A quesadilla is nothing more than a corn or wheat quesadilla that has been filled with cheese, folded over, and then heated up, until the cheese melts. The quesadilla originated in central and southern colonial Mexico, where people smothered their corn tortillas with Oaxaca cheese before grilling them on a flat griddle, called a comal.
In a Mexican setting, a quesadilla is generally served alongside green or red salsa, Mexican sour cream, guacamole, and chopped onions. A variety of ingredients are used with the cheese to fill the quesadilla. These include: chorizo, mushrooms, squash, flor de calabaza, and chicken. Guacamole is occasionally spread over the outside of the quesadilla for even more flavor.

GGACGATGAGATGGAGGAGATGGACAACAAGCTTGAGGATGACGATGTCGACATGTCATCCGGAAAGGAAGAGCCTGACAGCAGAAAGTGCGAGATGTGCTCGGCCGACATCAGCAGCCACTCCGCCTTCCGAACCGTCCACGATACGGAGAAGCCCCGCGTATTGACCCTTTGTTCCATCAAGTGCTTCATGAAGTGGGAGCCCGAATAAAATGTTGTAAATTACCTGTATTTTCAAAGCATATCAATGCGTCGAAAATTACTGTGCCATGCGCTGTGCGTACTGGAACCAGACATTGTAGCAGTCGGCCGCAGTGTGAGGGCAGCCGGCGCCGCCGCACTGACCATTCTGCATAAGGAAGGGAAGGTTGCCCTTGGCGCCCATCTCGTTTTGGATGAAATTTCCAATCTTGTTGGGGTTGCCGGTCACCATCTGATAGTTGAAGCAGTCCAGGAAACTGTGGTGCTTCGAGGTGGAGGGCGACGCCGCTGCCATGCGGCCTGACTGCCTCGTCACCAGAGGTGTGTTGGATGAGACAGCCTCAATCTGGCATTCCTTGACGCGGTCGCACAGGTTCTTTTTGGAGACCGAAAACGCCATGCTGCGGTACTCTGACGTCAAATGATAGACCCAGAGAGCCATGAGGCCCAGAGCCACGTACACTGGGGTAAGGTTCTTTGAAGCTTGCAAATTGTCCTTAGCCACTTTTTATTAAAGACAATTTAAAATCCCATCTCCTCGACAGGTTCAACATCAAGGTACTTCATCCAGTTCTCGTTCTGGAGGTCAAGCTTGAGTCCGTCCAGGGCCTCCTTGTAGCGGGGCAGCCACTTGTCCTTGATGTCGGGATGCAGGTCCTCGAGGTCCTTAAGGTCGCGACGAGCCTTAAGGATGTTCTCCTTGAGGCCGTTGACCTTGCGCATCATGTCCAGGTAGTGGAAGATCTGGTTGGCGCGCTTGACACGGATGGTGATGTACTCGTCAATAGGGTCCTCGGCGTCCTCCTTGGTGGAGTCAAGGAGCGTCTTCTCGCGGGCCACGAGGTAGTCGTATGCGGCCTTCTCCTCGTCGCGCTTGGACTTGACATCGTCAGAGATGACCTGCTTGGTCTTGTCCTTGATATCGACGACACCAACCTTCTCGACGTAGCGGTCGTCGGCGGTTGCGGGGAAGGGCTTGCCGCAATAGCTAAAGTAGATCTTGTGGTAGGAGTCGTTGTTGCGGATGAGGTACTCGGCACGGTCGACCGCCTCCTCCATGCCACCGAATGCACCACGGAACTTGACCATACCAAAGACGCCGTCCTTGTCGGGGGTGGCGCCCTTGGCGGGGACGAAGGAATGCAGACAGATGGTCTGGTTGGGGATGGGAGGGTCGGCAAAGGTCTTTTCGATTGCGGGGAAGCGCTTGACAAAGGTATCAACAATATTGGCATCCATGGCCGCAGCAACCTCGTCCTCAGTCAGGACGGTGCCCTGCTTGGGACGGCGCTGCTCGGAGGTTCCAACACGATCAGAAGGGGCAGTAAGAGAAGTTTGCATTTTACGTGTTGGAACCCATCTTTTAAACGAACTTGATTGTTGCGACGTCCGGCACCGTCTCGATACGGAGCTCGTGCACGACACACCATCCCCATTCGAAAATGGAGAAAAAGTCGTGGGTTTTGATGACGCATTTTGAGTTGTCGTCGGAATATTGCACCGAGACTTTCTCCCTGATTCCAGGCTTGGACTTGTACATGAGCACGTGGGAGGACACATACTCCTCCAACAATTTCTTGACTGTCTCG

In the United States, creative chefs have introduced a number of other fillings to the quesadilla. In recent years, healthy options like spinach, tofu, zucchini, and goat cheese have been added to quesadillas. Smoked salmon is another ingredient sometimes integrated into the quesadilla. When the fish is used, chefs usually pair it with pepperjack cheese, cream cheese, or goat cheese. Instead of traditional red salsas, smoked salmon quesadillas call for chipotle cilantro or avocado salsas.